An ASTM Phase I ESA performed in accordance with ASTM E1527-13 is generally intended to qualify a buyer for the innocent landowner defense to CERCLA (Comprehensive Environmental Response, Compensation and Liability Act) liability. An ASTM Phase I ESA applies practices that constitute ‘all appropriate inquiry’ into the previous ownership and uses of the property consistent with good commercial or customary practice.’ The goal is to identify the presence or likely presence of any hazardous substances or petroleum products on a property under conditions that indicate an existing release, a past release, or a material threat of a release of any hazardous substances or petroleum products. Phase I ESAs are conducted for real estate transactions, property development, bank financing, re-financing, and foreclosures, and other in-house proactive audit programs. It is a qualitative approach to determine whether or not oil and/or hazardous materials (OHM) have adversely affected a property. The process is designed to evaluate both current and historic property uses and to review available records in order to identify a recognized environmental condition (REC). When a REC is identified, CSE has the staff and knowledge to take the project to the next level of assessment; a Phase II ESA which involves collecting quantitative data such as the sampling of either soil, groundwater, soil gas and/or indoor air to confirm or dismiss the REC. Our goal is to help our clients understand a property’s environmental risks completely and in a clear, unambiguous manner. Our approach meets ASTM guidelines and can be adjusted with additional protocol to satisfy our client’s needs.
A Phase I ESA includes four main components: Records Review:
Regulatory records are obtained from federal and state agencies, municipal departments, and standard sources (NPL, CERCLIS, RCRA, etc.) to help identify RECs. The historical land use review includes aerial photographs, city directories, Sanborn fire insurance maps, and interviews with government officials and people familiar with the property and adjoining areas. Site Reconnaissance:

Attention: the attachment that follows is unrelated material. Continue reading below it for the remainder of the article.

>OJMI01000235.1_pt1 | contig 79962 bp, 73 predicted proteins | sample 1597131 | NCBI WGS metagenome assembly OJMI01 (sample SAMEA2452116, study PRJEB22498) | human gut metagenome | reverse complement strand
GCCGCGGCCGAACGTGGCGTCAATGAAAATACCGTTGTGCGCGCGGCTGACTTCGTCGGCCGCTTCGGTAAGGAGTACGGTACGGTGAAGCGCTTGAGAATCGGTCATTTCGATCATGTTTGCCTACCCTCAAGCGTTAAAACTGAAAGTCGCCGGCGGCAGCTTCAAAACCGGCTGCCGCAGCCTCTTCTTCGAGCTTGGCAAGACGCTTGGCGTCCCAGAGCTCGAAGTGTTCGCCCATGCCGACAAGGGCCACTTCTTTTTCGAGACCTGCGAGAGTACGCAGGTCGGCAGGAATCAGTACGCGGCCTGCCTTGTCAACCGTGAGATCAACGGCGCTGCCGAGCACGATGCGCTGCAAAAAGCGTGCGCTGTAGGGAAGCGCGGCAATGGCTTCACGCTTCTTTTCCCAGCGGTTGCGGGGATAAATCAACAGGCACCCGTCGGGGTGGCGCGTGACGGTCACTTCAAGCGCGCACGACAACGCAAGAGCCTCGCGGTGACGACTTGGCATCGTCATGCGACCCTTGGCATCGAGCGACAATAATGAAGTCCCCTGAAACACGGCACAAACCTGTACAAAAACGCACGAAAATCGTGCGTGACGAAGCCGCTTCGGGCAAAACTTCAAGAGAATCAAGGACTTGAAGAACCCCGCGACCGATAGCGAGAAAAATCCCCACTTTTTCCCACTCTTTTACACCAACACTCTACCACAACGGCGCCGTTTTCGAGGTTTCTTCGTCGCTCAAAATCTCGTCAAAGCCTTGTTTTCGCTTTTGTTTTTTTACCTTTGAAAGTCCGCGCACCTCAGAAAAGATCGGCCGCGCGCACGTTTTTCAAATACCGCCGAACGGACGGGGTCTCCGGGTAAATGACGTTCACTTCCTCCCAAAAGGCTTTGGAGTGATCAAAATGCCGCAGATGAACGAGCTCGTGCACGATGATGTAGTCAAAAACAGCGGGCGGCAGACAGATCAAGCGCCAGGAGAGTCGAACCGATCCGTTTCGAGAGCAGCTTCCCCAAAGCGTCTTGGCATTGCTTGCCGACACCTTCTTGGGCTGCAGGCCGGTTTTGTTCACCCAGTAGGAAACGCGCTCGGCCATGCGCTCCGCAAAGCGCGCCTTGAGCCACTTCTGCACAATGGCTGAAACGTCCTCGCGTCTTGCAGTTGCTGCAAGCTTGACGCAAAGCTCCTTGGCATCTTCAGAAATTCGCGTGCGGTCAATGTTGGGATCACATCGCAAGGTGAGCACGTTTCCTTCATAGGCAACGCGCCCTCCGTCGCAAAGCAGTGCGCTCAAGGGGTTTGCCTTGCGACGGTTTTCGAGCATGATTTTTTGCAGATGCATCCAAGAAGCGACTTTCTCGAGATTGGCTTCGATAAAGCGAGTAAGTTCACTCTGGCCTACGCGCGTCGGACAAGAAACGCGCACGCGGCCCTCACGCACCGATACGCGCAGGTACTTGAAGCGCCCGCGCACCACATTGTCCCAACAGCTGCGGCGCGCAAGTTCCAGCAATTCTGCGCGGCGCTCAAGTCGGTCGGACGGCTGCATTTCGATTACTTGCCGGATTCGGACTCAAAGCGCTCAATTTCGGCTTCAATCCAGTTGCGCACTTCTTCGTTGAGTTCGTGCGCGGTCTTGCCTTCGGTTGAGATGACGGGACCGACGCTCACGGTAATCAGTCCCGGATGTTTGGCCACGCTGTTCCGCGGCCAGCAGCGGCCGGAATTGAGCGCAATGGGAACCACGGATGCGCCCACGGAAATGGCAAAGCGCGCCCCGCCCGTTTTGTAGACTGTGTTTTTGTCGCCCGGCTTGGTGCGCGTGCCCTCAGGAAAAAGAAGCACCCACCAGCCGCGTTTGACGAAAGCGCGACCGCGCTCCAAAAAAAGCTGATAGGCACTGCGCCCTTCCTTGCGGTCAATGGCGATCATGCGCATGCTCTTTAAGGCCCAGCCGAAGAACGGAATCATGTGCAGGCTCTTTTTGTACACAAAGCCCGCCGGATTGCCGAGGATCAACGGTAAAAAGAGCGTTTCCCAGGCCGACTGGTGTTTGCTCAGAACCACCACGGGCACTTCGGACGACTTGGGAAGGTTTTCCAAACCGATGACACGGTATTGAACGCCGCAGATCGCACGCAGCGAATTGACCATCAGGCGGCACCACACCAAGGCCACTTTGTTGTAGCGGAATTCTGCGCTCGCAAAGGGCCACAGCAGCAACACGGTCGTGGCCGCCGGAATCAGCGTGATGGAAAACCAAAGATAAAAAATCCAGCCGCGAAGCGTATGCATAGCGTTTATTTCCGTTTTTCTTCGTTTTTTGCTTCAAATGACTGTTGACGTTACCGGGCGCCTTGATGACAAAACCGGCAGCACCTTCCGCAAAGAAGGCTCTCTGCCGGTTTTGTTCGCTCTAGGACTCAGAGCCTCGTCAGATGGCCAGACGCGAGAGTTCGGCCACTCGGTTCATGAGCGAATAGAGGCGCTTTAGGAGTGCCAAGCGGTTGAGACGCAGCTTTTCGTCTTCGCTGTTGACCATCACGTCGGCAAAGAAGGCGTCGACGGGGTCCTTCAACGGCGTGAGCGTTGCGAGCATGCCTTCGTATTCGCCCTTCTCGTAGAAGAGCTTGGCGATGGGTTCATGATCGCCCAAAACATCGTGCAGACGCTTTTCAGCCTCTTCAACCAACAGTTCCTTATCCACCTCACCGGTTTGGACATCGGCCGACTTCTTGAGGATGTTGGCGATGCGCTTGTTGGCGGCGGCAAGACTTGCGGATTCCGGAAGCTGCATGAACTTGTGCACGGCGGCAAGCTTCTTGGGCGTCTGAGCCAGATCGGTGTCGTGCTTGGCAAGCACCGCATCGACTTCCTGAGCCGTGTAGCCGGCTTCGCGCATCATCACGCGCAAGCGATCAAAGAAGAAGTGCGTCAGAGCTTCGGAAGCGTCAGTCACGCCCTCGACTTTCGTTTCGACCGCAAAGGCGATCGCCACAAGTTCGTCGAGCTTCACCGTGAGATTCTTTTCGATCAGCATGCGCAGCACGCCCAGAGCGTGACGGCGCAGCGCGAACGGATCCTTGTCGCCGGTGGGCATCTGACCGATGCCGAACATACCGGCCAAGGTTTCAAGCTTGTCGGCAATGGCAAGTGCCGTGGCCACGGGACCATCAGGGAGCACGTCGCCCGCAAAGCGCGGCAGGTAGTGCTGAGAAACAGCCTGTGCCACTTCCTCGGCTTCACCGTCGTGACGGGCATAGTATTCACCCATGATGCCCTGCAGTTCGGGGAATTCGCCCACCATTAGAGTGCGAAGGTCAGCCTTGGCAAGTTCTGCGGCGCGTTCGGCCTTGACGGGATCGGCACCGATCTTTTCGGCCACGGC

a visual reconnaissance of the property is conducted by an experienced environmental professional to verify the findings of the records review and to observe surface conditions for evidence of the use, storage, and release of petroleum and hazardous materials. Interviews:
CSE will attempt to conduct interviews with past and present owners/operators, a key site manager, and occupants of the property to obtain information indicating recognized environmental conditions in connection with the property. Report:
A single report summarizing the assessment procedures and all relevant information will be prepared for the property, in accordance with the ASTM E1527-13 format. Photographs will be included along with relevant documents obtained during the Phase I ESA, including a Site location map (topographic quadrangle of the subject area), Sanborn Maps, aerial photographs, historical topographic maps, historical street directories, property tax map/card, and an environmental database report. The information and data obtained from the above-referenced tasks will be reviewed, compiled, and presented in a Phase I ESA Report. Evidence of RECs as well as potential releases of petroleum and hazardous materials on the Site or adjacent properties will be noted, if identified. An Opinion provided by a CSE Environmental Professional, in accordance with ASTM E 1527-13 shall be provided regarding the environmental conditions observed at the Site with conclusions presented concerning the presence or absence of RECs in connection with the Site. In the event that a recognized environmental condition (REC) is identified, CSE has the staff and knowledge to take the project to the next level of assessment; a Phase II ESA
which involves collecting quantitative data such as the sampling of either soil, groundwater, soil gas and/or indoor air to confirm or dismiss the REC.